When Parents Cry

Death and life are incomplete without the other. There can be no death without life. There can be no life without death. Seed must die to bring forth the new life of autumn crops. The crops must die to produce the seed for planting in spring.

As the Lion King gave special meaning to this constant with the heart-stirring “Circle of Life,” the tune failed to soothe the heart and soul when death stirs its ghoulish head, as life seeps out of what once was vibrant and strong. This becomes even more pronounced when it seems that the Dark Angel comes too early, not within the usual order or course.

It is then when parents cry.

Down through the ages we have accepted that parents produce children who later in life care for parents and tend to their final needs. Children may mourn and greatly feel the loss, but the loss of parents from a child gone too soon seems to be more tragic and tear more deeply the heart.

So it is even now as my own parents, doing their best to cope, watch with trembling lips, tear-laced eyes, as each day I move ever closer to the river and the ferryman beckons. Emotions are raw, laid bare upon the altar.

What will the next phone call, text, knock on the door reveal?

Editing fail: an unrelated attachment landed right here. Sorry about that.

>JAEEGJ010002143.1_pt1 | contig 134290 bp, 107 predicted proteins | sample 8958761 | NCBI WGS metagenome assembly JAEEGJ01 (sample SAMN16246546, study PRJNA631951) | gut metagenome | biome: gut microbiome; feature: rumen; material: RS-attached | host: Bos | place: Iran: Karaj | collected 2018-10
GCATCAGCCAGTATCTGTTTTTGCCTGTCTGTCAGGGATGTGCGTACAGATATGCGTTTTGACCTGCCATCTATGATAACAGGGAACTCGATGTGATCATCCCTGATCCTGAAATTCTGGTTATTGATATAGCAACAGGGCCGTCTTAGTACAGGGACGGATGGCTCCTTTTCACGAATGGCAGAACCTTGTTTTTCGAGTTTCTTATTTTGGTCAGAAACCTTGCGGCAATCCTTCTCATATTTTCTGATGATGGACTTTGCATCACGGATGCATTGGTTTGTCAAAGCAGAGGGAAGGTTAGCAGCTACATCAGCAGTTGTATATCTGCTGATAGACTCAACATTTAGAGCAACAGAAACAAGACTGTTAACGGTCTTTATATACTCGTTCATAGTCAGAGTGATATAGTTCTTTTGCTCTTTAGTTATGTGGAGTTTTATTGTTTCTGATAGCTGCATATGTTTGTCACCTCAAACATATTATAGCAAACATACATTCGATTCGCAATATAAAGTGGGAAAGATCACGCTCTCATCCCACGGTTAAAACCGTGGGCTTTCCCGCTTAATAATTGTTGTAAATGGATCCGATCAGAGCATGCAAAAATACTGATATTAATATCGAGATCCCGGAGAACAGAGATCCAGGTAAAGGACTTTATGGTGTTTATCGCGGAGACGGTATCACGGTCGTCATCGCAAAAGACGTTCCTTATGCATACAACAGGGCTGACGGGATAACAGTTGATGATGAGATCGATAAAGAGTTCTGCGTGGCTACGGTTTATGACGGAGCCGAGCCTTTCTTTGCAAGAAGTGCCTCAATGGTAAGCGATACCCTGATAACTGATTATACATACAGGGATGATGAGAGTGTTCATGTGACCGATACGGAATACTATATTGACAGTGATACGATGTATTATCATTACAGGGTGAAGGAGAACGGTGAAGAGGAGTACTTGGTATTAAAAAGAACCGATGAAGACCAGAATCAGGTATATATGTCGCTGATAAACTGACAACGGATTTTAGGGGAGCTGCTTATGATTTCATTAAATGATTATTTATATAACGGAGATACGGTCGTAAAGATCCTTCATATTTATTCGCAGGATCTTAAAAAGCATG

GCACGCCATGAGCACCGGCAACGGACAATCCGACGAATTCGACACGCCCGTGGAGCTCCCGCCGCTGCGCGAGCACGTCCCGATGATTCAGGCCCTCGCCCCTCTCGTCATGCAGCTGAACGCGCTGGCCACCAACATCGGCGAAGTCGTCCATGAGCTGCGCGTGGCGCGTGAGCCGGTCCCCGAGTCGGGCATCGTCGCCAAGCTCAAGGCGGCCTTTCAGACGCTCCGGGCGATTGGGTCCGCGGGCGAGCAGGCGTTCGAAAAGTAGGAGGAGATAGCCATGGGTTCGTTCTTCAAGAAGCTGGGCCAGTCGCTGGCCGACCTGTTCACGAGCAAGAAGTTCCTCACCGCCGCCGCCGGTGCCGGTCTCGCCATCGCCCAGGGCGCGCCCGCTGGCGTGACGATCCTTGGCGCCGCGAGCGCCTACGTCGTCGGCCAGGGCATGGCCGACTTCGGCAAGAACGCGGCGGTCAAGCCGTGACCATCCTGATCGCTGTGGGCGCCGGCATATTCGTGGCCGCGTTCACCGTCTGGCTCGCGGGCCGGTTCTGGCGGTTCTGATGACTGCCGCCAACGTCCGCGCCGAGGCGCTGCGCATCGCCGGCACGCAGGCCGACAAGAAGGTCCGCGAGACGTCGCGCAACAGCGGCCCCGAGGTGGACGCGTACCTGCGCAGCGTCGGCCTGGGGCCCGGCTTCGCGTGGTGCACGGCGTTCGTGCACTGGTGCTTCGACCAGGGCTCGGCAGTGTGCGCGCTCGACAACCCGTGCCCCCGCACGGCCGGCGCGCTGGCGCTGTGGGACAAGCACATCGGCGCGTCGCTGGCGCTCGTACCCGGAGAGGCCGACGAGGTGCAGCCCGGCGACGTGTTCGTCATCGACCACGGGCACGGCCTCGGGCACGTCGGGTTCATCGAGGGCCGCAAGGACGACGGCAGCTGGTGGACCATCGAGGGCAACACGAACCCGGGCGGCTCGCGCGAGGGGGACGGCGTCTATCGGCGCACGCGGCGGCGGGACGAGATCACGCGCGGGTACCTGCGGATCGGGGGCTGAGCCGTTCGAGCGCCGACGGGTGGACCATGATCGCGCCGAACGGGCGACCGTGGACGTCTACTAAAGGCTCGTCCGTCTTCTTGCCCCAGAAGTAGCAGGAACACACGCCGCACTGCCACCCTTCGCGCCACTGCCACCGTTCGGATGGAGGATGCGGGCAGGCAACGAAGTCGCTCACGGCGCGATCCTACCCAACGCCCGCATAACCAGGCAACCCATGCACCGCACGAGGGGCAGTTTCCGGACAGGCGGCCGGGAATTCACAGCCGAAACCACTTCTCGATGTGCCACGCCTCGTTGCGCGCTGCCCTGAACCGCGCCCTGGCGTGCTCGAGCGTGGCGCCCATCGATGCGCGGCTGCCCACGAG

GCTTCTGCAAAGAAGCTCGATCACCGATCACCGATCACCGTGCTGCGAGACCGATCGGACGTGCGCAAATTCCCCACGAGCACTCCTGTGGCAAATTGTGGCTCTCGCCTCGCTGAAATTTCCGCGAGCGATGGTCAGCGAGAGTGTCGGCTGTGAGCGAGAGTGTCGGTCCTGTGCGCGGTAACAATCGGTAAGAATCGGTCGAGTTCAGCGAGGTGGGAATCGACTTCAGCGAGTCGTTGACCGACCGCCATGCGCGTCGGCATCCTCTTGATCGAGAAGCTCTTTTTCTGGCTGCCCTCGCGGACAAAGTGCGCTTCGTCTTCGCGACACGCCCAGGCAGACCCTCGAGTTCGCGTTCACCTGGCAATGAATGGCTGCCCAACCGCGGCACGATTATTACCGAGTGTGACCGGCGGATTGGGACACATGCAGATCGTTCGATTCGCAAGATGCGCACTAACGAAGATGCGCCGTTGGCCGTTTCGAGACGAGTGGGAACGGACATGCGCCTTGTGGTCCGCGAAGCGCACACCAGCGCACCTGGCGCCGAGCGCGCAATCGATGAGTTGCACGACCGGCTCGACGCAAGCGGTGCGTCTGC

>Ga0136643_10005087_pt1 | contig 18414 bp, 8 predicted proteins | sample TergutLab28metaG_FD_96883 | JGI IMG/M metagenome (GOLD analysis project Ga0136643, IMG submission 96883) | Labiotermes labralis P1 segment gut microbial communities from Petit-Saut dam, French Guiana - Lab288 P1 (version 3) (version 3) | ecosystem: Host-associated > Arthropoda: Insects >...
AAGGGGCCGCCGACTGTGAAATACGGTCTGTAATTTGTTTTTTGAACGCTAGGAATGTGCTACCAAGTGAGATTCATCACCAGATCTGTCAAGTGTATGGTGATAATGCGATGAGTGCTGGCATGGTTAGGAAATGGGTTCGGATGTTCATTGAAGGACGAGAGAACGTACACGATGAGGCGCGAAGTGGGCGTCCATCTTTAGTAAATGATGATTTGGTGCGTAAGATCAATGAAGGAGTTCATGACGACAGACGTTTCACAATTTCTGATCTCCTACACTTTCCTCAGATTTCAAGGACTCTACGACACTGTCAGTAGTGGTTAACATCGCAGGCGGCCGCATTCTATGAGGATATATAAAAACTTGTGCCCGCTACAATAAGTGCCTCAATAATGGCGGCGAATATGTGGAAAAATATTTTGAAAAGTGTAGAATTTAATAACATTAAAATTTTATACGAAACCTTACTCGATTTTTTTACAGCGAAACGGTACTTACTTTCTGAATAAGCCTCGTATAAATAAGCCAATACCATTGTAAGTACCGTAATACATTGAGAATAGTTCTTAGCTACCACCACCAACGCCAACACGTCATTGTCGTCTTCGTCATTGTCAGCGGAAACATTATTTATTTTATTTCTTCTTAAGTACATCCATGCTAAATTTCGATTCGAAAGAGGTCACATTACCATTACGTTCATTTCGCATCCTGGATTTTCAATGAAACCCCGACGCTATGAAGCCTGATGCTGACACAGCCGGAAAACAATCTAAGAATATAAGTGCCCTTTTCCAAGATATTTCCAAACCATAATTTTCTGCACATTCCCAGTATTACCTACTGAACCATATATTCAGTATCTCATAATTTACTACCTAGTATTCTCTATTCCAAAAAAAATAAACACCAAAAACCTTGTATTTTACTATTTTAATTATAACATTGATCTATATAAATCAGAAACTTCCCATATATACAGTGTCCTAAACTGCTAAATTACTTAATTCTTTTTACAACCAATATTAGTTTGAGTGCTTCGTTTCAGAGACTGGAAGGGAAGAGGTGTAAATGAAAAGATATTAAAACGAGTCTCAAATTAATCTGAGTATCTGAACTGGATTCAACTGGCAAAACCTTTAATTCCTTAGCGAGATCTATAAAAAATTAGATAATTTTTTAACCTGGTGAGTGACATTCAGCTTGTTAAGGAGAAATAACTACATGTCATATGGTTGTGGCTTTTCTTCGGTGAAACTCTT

The great 17th Century author John Donne had to deal with the loss of his son. Donne gave us these immortal words which continue to provide strength and solace when parents cry.

Death be not proud, though some have called thee Mighty and dreadful, for, thou art not so, For, those, whom thou think’st, thou dost overthrow, Die not, poor death. 

So when parents cry, remember:

  • Reach out and touch.
  • Sit and listen.
  • Cherish the pictures shared.
  • The pain is real.
  • The hurt unimaginable.
  • Pray

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I am Mark Ivy, a born and bred Hoosier. I am father to two wonderful sons, Dave and Kev, of whom I am very proud; two terrific daughters-in-law, Anna and Hailey; three beautiful granddaughters, Dylan, Alaina and Amelia. On May 9, 2017, my lung specialist hit me with the news I had maybe six months to live if the chronic obstructive pulmonary disease (COPD), the damage caused by the histoplasmosis described below, ran its normal course. I am now on hospice at home. Content and ready to cross over the river to the other side. On September 2, 2014, I was diagnosed with disseminated histoplasmosis, a fungal infection, discovered by a biopsy of my larynx. The infection is fatal if left untreated. For 2 1/2 years I lived under a death sentence being misdiagnosed with a non-specific bacterial infection which left my right lung a "dried up sponge" and non-functioning. I was aggressively treated for the infection with antifungals. The treatment ended October of 2015 and fortunately did not take two years. I suffer from chronic Horton's Syndrome. The effects vary widely causing various problems. Statistically, Horton's affects only 0.1% of the population. Major depression also attacks me regularly.